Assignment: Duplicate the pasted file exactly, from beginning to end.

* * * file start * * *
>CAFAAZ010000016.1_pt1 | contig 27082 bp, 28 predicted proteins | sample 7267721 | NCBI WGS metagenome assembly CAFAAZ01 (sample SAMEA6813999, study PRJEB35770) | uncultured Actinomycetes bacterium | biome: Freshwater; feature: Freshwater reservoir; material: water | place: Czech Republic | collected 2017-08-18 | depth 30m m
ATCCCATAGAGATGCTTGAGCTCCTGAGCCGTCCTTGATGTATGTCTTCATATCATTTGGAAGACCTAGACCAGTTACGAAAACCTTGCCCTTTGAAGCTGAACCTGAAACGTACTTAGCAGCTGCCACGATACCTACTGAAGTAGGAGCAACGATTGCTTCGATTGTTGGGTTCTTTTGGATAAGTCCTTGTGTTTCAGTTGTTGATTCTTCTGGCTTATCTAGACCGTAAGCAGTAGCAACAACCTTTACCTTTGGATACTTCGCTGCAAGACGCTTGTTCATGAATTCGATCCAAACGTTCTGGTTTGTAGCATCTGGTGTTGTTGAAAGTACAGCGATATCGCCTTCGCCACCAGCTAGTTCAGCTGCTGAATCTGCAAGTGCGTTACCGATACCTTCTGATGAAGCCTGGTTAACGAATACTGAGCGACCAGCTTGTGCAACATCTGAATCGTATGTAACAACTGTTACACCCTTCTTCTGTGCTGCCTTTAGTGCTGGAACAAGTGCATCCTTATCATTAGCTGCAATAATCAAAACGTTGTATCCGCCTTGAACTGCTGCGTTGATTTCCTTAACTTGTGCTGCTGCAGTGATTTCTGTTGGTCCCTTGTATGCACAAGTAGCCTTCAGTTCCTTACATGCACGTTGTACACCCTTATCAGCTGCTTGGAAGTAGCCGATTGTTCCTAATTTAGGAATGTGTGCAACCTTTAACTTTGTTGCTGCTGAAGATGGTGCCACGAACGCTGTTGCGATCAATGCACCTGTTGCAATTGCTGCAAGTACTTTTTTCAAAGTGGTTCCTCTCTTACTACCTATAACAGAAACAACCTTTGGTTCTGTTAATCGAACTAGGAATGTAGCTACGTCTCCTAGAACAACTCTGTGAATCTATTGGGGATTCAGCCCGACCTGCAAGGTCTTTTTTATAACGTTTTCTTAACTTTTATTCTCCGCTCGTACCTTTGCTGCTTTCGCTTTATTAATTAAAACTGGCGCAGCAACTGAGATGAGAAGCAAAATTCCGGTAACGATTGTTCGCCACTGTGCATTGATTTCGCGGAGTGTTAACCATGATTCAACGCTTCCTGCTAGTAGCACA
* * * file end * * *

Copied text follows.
>CAFAAZ010000016.1_pt1 | contig 27082 bp, 28 predicted proteins | sample 7267721 | NCBI WGS metagenome assembly CAFAAZ01 (sample SAMEA6813999, study PRJEB35770) | uncultured Actinomycetes bacterium | biome: Freshwater; feature: Freshwater reservoir; material: water | place: Czech Republic | collected 2017-08-18 | depth 30m m
ATCCCATAGAGATGCTTGAGCTCCTGAGCCGTCCTTGATGTATGTCTTCATATCATTTGGAAGACCTAGACCAGTTACGAAAACCTTGCCCTTTGAAGCTGAACCTGAAACGTACTTAGCAGCTGCCACGATACCTACTGAAGTAGGAGCAACGATTGCTTCGATTGTTGGGTTCTTTTGGATAAGTCCTTGTGTTTCAGTTGTTGATTCTTCTGGCTTATCTAGACCGTAAGCAGTAGCAACAACCTTTACCTTTGGATACTTCGCTGCAAGACGCTTGTTCATGAATTCGATCCAAACGTTCTGGTTTGTAGCATCTGGTGTTGTTGAAAGTACAGCGATATCGCCTTCGCCACCAGCTAGTTCAGCTGCTGAATCTGCAAGTGCGTTACCGATACCTTCTGATGAAGCCTGGTTAACGAATACTGAGCGACCAGCTTGTGCAACATCTGAATCGTATGTAACAACTGTTACACCCTTCTTCTGTGCTGCCTTTAGTGCTGGAACAAGTGCATCCTTATCATTAGCTGCAATAATCAAAACGTTGTATCCGCCTTGAACTGCTGCGTTGATTTCCTTAACTTGTGCTGCTGCAGTGATTTCTGTTGGTCCCTTGTATGCACAAGTAGCCTTCAGTTCCTTACATGCACGTTGTACACCCTTATCAGCTGCTTGGAAGTAGCCGATTGTTCCTAATTTAGGAATGTGTGCAACCTTTAACTTTGTTGCTGCTGAAGATGGTGCCACGAACGCTGTTGCGATCAATGCACCTGTTGCAATTGCTGCAAGTACTTTTTTCAAAGTGGTTCCTCTCTTACTACCTATAACAGAAACAACCTTTGGTTCTGTTAATCGAACTAGGAATGTAGCTACGTCTCCTAGAACAACTCTGTGAATCTATTGGGGATTCAGCCCGACCTGCAAGGTCTTTTTTATAACGTTTTCTTAACTTTTATTCTCCGCTCGTACCTTTGCTGCTTTCGCTTTATTAATTAAAACTGGCGCAGCAACTGAGATGAGAAGCAAAATTCCGGTAACGATTGTTCGCCACTGTGCATTGATTTCGCGGAGTGTTAACCATGATTCAACGCTTCCTGCTAGTAGCACA